The Civil Administration’s High Planning Committee is set to meet next week to review and advance multiple construction projects in the West Bank which were put on hold for various reasons, including US President Donald Trump’s visit to Israel last week.

The committee is to meet on Tuesday and Wednesday, the first time since Trump came to office in January. The various projects on its docket include advancing through different stages of planning as many as 2,600 homes. Of these, over 400 are expected to receive final approval for construction, including some outside the major settlement blocs.

The government does not expect the building approvals to cause diplomatic trouble with Washington, having already discussed the issue with the Trump administration, an Israeli official said. “These are plans, some of which are old and were frozen at various stages,” he said.

The committee normally meets every few months, but its last scheduled meeting was postponed due to Trump’s visit to Israel.

US President Donald Trump (L) and Israel's Prime Minister Benjamin Netanyahu shake hands after delivering press statements prior to an official dinner in Jerusalem on May 22, 2017. (AFP PHOTO / MANDEL NGAN)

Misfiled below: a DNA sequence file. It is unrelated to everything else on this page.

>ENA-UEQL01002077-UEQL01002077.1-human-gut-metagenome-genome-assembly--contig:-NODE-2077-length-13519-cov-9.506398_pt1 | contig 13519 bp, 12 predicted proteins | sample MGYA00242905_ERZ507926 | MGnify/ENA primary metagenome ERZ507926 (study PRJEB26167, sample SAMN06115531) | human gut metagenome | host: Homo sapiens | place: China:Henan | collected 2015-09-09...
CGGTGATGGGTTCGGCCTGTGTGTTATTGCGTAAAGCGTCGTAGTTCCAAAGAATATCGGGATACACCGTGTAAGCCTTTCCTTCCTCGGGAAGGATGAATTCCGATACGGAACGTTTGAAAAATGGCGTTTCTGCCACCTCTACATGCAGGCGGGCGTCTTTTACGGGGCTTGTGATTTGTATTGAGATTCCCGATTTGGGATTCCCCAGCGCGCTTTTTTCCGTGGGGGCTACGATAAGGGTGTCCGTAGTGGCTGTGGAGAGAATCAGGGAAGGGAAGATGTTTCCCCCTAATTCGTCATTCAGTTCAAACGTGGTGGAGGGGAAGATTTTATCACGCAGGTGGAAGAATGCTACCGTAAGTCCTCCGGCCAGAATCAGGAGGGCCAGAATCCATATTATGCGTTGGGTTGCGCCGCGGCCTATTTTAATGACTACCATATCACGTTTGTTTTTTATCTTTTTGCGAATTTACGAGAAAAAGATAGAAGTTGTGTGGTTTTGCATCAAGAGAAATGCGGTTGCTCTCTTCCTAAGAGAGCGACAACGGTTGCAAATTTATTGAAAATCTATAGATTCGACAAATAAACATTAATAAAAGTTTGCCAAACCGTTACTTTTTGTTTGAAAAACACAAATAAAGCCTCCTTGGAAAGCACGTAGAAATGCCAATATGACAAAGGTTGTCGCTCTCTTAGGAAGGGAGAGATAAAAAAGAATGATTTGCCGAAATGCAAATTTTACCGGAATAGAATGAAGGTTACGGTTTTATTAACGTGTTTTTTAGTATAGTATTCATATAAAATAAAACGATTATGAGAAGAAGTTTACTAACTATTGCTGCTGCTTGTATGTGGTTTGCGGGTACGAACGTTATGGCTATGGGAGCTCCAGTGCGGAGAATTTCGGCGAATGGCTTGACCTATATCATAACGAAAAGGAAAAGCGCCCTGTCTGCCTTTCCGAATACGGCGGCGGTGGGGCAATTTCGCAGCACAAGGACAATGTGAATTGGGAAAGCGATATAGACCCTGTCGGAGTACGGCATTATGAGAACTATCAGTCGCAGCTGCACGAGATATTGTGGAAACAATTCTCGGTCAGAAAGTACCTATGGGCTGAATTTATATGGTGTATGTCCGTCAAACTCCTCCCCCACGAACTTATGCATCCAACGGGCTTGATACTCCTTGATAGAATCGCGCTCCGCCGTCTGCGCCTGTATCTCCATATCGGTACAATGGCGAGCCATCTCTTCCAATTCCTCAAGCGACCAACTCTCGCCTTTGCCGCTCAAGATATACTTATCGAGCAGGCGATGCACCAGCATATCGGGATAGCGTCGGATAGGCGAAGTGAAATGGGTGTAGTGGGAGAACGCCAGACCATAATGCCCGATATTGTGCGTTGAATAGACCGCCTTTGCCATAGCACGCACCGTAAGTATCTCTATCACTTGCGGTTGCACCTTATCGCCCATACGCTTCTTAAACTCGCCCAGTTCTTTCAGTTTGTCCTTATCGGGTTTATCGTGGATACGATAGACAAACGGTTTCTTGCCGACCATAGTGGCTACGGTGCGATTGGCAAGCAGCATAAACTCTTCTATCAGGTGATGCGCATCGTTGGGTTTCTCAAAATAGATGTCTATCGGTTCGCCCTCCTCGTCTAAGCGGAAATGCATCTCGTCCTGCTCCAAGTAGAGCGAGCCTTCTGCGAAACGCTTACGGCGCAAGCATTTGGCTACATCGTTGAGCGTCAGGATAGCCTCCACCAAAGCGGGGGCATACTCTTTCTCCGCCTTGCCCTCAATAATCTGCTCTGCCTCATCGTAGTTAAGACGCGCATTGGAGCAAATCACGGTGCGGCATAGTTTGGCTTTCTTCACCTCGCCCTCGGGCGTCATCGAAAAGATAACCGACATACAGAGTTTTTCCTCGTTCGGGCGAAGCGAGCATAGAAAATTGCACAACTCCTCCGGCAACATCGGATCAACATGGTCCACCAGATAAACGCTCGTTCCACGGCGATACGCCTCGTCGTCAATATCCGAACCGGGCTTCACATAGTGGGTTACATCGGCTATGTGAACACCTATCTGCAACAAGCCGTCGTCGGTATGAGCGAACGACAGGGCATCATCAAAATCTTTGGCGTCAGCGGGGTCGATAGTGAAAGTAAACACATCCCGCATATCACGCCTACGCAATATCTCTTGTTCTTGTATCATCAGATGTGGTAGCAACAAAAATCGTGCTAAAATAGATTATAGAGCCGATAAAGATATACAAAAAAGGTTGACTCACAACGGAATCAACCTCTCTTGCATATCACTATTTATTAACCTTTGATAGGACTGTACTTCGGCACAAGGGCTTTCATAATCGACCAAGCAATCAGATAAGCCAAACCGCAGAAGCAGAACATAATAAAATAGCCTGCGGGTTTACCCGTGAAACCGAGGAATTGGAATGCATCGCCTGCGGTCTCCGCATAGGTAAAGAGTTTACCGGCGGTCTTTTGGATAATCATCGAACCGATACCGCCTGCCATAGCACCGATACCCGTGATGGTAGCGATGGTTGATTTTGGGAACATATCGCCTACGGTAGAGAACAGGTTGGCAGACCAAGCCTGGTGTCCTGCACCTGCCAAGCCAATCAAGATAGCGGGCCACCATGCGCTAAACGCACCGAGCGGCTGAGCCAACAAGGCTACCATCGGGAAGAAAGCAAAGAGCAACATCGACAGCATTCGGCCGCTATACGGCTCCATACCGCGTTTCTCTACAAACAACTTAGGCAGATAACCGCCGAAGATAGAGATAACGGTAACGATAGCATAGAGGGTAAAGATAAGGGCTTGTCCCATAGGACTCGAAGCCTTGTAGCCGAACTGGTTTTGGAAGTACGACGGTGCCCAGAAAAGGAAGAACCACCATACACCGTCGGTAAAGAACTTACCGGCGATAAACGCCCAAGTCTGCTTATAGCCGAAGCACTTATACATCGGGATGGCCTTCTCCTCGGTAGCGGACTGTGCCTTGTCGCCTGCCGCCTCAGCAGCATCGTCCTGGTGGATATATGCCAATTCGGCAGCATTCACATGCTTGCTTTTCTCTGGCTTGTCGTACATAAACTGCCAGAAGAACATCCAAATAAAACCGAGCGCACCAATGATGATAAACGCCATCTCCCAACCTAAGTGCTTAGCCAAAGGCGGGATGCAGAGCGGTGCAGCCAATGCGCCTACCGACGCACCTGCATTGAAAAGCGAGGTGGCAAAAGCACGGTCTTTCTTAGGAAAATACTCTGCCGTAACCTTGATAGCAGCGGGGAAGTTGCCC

US President Donald Trump (L) and Israel’s Prime Minister Benjamin Netanyahu shake hands after delivering press statements prior to an official dinner in Jerusalem on May 22, 2017. (AFP/Mandel Ngan)

On Thursday, Prime Minister Benjamin Netanyahu ordered a team of staffers to carry out a comprehensive review of all the new plans, the NRG news site reported. The team approved the plans that will be considered by the Civil Administration next week.

A spokesperson for the settlers’ Yesha Council said, “We expect to see the cabinet’s decisions reflected at next week’s committee meetings.”

He said that even if all the plans are approved it will not be enough to fill the demand for West Bank homes.

“Even this is too little,” he said, “compared to the growing need created by years of freezes on building, which has created a shortage of homes in Judea and Samaria.”

Har Hevron Regional Council head Yohai Damari called on government ministers, “after you approved Arab building on state lands last week, to strengthen the settlement [movement] and release all the plans that were frozen in the eight-year-long Obama dry spell.”

Earlier this week an Israeli settlement leader reportedly warned the Trump administration not to pressure Netanyahu too strongly on peace — or risk his downfall.

According to the report, Samaria Regional Council head Yossi Dagan told White House officials, “If you press Netanyahu too much, he’ll fall.”

While in the early days of the Trump administration the White House insisted that settlements were not “an impediment to peace,” during Netanyahu’s visit to Washington in February, the president told the prime minister that he’d like him to “hold back on settlements for a little bit” and said in a Hebrew newspaper interview that settlements are “not a good thing for peace.”